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Altar of Empty Boxes

However, the time is truly Now if we want to save the two fundamental institutions of church and family. There are many strands woven together that have caused this disaster but at its heart are hubris, hypocrisy, LGBT+ and the fuss made about Same Sex Marriage.

Christian Marriage has to be between a man and a woman.

I believe marriage serves a purpose—nothing less than the continuation of the human race. Creating and nurturing a new human being is not only the most important thing we do but is the only completely, utterly creative thing we do.

Very early on, homo sapiens discovered that the best way to care for the next generation was within a close knit family unit, with a mother and a father who were prepared to commit to each other and their children until death—not divorce—divided them.

That is what marriage is. That is what it is for. That is its purpose.

Since we are fallen, finite human beings we make a mess of it over and over again, but that is no reason to abandon the ideal. I could list endless studies that prove that children brought up by a father and a mother who are married and who stay married to each other are given the best possible start in life. Nothing else does the job as well.

Unfortunately, even the Archbishop of Canterbury seems happy to accept second best.

During a visit to Christian leaders in Moscow he warned that churches must learn to live with a world in which families are no longer led only by married couples.

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Archbishop Welby meets His Holiness Kirill in Moscow on  21st November 2017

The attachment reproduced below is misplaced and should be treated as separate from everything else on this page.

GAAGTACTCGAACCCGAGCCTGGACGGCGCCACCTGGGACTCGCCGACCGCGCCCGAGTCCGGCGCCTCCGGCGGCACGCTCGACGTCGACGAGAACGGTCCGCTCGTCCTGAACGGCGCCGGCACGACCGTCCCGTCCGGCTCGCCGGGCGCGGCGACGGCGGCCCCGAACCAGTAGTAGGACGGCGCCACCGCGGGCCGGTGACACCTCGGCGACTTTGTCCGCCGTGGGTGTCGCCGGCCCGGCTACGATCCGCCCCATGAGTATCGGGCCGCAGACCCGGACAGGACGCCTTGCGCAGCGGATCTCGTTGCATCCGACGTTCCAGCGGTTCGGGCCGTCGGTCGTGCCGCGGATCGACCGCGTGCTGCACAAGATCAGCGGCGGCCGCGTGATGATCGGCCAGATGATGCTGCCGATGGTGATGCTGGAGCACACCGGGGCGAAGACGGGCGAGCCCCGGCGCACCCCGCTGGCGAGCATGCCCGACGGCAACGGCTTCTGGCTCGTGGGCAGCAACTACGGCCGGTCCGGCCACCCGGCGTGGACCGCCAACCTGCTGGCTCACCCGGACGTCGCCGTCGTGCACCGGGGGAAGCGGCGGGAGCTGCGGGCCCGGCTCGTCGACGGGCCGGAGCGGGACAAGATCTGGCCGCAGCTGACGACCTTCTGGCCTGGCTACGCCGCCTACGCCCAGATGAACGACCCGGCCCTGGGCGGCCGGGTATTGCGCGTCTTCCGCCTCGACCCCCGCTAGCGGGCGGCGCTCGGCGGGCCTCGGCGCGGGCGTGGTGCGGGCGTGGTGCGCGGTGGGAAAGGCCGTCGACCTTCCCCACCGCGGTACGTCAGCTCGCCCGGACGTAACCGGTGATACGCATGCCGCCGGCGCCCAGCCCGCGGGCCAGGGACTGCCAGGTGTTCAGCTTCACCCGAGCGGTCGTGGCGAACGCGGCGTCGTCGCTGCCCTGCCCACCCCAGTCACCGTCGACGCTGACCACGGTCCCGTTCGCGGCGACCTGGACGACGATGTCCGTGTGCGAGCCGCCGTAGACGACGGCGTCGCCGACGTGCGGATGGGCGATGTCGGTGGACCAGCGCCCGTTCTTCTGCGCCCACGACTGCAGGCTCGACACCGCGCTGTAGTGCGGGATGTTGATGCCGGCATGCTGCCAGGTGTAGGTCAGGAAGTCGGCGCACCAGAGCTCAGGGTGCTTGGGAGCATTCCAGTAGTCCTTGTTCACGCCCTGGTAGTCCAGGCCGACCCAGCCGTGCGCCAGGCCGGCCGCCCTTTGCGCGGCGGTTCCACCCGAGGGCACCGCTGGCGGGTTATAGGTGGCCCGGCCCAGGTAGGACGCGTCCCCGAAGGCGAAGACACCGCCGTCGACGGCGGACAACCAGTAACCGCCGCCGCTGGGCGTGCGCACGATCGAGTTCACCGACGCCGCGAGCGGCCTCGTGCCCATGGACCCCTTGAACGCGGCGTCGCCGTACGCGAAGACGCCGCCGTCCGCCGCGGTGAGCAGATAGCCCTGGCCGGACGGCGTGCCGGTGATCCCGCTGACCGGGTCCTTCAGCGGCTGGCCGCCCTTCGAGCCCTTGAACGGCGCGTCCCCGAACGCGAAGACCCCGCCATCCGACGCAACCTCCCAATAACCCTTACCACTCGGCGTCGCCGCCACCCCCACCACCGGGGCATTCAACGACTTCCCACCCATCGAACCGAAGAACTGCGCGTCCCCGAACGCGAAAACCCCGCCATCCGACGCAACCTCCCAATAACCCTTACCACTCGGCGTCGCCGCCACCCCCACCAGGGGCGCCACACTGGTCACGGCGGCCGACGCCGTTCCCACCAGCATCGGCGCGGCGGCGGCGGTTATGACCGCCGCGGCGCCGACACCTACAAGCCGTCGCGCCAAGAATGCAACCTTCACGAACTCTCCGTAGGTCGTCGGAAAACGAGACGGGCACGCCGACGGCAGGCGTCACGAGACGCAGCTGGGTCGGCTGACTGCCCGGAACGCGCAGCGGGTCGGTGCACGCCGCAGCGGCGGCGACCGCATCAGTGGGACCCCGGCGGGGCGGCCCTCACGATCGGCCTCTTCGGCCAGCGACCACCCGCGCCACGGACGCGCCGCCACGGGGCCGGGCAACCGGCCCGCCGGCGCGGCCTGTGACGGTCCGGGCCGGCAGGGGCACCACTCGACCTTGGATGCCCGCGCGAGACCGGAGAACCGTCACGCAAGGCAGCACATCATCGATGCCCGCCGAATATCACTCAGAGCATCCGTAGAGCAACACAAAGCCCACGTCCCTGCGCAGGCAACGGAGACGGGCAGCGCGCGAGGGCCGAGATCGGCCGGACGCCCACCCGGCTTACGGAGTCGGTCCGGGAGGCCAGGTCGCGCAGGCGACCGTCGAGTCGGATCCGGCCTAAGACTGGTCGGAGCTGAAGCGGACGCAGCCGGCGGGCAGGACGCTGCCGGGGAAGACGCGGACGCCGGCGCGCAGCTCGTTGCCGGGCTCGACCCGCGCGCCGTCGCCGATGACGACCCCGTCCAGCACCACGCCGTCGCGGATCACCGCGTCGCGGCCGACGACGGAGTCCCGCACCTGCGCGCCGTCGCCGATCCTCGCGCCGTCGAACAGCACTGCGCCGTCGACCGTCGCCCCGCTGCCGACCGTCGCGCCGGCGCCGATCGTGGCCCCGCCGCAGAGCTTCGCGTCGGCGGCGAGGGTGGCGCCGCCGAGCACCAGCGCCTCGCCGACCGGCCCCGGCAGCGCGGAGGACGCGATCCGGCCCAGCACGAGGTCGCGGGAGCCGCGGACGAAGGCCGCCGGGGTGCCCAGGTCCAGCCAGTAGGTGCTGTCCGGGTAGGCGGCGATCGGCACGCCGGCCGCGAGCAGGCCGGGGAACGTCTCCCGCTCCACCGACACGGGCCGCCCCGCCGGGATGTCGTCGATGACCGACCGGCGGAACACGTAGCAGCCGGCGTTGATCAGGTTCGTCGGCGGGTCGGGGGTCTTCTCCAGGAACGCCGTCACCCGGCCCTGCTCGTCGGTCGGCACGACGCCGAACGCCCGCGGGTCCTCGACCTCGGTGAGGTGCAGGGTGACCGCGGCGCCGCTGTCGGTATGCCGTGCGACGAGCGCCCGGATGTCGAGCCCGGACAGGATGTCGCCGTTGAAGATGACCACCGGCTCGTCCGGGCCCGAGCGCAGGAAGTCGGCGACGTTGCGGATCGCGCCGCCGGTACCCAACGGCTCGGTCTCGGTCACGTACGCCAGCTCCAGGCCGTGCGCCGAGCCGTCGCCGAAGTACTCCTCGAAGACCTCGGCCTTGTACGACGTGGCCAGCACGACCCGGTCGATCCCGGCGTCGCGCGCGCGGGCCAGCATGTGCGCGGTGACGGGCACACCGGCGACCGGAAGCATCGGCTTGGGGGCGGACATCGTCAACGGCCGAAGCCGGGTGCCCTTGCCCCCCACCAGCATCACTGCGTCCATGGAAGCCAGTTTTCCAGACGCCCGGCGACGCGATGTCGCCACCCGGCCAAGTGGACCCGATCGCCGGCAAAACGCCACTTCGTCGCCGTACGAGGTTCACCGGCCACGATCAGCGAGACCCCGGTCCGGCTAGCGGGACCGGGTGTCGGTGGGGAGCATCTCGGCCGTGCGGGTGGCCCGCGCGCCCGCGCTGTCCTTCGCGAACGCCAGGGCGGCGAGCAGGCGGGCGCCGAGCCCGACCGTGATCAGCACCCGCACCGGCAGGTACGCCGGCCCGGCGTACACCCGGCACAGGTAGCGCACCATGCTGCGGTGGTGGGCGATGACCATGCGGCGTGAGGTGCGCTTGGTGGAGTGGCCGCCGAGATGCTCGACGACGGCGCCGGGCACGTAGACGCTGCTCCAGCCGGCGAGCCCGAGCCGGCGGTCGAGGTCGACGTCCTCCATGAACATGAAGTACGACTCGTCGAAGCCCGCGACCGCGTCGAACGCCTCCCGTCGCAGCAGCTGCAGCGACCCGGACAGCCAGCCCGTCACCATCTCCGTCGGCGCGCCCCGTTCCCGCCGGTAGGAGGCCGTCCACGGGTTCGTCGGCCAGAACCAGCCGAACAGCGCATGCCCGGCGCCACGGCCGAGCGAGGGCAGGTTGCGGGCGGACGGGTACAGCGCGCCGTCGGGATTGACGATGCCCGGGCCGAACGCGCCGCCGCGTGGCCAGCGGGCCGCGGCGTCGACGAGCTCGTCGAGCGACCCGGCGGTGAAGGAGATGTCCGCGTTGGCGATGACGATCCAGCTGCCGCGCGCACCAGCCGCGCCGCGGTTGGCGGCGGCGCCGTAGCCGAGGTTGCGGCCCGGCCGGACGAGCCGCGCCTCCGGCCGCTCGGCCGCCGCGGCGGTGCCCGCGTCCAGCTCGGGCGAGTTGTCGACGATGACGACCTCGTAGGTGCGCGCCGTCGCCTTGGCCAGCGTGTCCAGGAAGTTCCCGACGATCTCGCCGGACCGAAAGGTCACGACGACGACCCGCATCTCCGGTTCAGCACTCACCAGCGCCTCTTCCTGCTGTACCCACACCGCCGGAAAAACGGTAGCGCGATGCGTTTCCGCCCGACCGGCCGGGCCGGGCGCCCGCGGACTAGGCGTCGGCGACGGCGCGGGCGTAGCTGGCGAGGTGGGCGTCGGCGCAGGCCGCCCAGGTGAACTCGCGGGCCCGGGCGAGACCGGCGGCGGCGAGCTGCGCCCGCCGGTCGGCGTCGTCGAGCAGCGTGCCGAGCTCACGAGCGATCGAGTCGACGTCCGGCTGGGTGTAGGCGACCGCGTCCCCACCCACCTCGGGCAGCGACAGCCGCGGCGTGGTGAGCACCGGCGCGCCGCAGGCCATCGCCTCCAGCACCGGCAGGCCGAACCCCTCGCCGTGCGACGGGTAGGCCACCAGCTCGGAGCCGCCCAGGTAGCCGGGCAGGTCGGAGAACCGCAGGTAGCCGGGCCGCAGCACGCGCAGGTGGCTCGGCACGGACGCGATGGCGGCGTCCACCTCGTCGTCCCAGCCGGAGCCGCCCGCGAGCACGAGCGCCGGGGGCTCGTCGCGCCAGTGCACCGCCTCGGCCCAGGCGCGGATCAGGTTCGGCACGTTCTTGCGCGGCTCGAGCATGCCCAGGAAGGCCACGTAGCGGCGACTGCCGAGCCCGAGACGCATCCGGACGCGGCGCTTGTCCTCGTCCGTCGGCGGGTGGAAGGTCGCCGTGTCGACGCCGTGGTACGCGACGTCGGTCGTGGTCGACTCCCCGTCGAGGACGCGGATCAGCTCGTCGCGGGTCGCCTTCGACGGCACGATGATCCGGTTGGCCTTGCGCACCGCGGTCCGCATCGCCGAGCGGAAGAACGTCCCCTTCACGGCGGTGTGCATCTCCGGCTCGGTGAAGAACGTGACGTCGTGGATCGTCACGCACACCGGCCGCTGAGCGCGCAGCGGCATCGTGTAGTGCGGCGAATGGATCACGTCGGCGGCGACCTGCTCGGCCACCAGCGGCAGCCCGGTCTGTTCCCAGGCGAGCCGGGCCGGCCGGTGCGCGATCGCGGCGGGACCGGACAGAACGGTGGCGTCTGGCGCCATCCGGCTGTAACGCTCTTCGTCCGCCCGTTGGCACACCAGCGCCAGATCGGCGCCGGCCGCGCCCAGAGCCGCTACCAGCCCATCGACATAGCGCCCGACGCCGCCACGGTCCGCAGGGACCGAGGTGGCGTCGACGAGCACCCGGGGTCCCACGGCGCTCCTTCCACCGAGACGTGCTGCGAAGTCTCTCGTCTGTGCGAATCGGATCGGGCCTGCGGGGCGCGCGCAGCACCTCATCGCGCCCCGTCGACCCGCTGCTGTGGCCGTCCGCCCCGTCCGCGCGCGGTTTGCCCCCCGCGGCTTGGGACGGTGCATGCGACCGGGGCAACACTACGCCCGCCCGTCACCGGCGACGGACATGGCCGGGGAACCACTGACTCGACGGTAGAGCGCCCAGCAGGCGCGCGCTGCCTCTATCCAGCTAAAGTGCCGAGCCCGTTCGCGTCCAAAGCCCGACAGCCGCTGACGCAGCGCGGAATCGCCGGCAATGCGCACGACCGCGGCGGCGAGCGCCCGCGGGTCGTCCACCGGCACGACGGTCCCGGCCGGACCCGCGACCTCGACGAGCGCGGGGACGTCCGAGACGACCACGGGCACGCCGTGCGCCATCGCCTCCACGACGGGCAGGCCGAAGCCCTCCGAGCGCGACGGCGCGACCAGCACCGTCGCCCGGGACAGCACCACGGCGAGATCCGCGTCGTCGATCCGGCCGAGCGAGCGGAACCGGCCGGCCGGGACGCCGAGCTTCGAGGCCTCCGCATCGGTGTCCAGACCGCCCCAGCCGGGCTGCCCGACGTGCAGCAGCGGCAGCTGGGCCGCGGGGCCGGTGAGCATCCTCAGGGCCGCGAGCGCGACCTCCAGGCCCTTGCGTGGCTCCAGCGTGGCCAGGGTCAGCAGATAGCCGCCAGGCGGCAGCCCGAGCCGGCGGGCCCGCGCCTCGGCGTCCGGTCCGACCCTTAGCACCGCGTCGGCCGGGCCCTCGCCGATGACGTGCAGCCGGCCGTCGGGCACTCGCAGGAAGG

He went on to say, ‘in the last 40 years there has been a great shift in the understanding and the reality of family life’.

There has certainly been a great shift in the reality of family life and a universal acceptance of what my generation quaintly called ‘living in sin.’ Which wouldn’t matter except for the fact that only one in three children born to co-habitating parents remains in a stable family until the age of 12, compared to three out of four children born to married parents. That’s quite a significant difference, no matter how good a job single mums and assorted step parents are doing.

            He ended up by saying ‘The family, however it is experienced, is the place where we can be at our strongest and most secure.’ True, but why tag it on the end of his speech, without emphasising its crucial importance. I think he was cowardly not to  make it crystal clear that Christian marriage is the best option.

If the Archbishop won’t stand up for marriage and all the benefits that accrue from it, including to the state, then we, us, you and me, will have to.